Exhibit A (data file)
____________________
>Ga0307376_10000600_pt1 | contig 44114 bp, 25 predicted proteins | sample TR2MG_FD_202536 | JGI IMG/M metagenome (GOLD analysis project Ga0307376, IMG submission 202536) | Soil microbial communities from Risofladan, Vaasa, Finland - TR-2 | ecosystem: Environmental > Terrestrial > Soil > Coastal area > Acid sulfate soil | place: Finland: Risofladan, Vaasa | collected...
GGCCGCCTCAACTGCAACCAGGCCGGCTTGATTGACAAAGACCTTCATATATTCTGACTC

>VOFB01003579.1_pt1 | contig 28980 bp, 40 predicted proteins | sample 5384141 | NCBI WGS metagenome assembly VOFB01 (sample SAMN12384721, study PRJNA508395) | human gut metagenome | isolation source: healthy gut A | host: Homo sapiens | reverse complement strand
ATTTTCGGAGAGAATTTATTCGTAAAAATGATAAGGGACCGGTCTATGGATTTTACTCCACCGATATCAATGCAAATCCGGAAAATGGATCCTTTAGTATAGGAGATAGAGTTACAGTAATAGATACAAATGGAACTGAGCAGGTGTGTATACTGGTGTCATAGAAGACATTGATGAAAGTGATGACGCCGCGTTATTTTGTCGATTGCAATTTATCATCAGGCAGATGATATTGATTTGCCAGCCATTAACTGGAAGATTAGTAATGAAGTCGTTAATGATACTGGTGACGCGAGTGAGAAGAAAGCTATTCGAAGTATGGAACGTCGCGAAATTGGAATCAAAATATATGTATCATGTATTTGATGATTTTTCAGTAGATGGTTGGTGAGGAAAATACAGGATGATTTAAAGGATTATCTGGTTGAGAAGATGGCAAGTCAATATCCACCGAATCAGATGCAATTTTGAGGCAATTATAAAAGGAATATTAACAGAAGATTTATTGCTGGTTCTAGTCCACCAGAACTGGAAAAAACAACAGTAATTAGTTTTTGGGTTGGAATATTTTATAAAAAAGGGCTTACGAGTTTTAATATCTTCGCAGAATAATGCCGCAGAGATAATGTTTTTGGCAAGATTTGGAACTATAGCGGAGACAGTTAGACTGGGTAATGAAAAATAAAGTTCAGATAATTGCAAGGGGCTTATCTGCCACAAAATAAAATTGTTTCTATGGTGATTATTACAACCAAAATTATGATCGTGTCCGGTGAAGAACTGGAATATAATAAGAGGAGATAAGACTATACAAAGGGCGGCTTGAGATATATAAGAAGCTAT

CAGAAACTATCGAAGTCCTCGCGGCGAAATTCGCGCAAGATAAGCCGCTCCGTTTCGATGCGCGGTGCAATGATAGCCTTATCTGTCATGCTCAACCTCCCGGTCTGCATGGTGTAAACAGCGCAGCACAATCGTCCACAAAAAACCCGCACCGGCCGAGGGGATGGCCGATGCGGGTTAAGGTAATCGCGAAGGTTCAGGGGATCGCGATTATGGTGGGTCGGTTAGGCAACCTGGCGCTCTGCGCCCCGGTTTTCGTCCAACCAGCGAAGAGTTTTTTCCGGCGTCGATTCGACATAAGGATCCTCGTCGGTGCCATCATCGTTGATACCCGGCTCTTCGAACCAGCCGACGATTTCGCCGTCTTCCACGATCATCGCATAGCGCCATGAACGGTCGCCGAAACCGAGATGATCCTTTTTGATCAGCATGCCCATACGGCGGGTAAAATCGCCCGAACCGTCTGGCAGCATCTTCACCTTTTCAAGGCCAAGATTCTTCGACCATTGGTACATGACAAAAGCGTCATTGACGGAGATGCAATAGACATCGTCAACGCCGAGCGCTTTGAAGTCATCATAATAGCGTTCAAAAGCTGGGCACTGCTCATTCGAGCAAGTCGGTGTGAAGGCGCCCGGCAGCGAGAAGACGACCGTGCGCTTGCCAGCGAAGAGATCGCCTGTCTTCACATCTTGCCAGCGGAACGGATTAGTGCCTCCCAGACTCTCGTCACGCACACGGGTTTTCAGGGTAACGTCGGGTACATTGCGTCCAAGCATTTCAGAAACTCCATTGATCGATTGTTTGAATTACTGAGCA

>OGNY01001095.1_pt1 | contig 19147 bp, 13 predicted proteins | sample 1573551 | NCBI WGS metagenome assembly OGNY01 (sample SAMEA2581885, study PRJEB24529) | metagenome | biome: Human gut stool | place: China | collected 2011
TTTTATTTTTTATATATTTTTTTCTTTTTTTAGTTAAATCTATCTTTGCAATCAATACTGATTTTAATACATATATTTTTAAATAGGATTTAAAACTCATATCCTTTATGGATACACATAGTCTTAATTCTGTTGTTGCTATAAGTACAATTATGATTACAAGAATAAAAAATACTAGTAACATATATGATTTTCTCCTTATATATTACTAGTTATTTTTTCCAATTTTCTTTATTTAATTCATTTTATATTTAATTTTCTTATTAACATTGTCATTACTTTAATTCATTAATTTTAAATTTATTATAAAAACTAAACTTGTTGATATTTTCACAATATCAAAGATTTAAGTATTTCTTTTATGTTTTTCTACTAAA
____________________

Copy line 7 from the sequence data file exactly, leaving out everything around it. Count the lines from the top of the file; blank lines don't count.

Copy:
TTTTATTTTTTATATATTTTTTTCTTTTTTTAGTTAAATCTATCTTTGCAATCAATACTGATTTTAATACATATATTTTTAAATAGGATTTAAAACTCATATCCTTTATGGATACACATAGTCTTAATTCTGTTGTTGCTATAAGTACAATTATGATTACAAGAATAAAAAATACTAGTAACATATATGATTTTCTCCTTATATATTACTAGTTATTTTTTCCAATTTTCTTTATTTAATTCATTTTATATTTAATTTTCTTATTAACATTGTCATTACTTTAATTCATTAATTTTAAATTTATTATAAAAACTAAACTTGTTGATATTTTCACAATATCAAAGATTTAAGTATTTCTTTTATGTTTTTCTACTAAA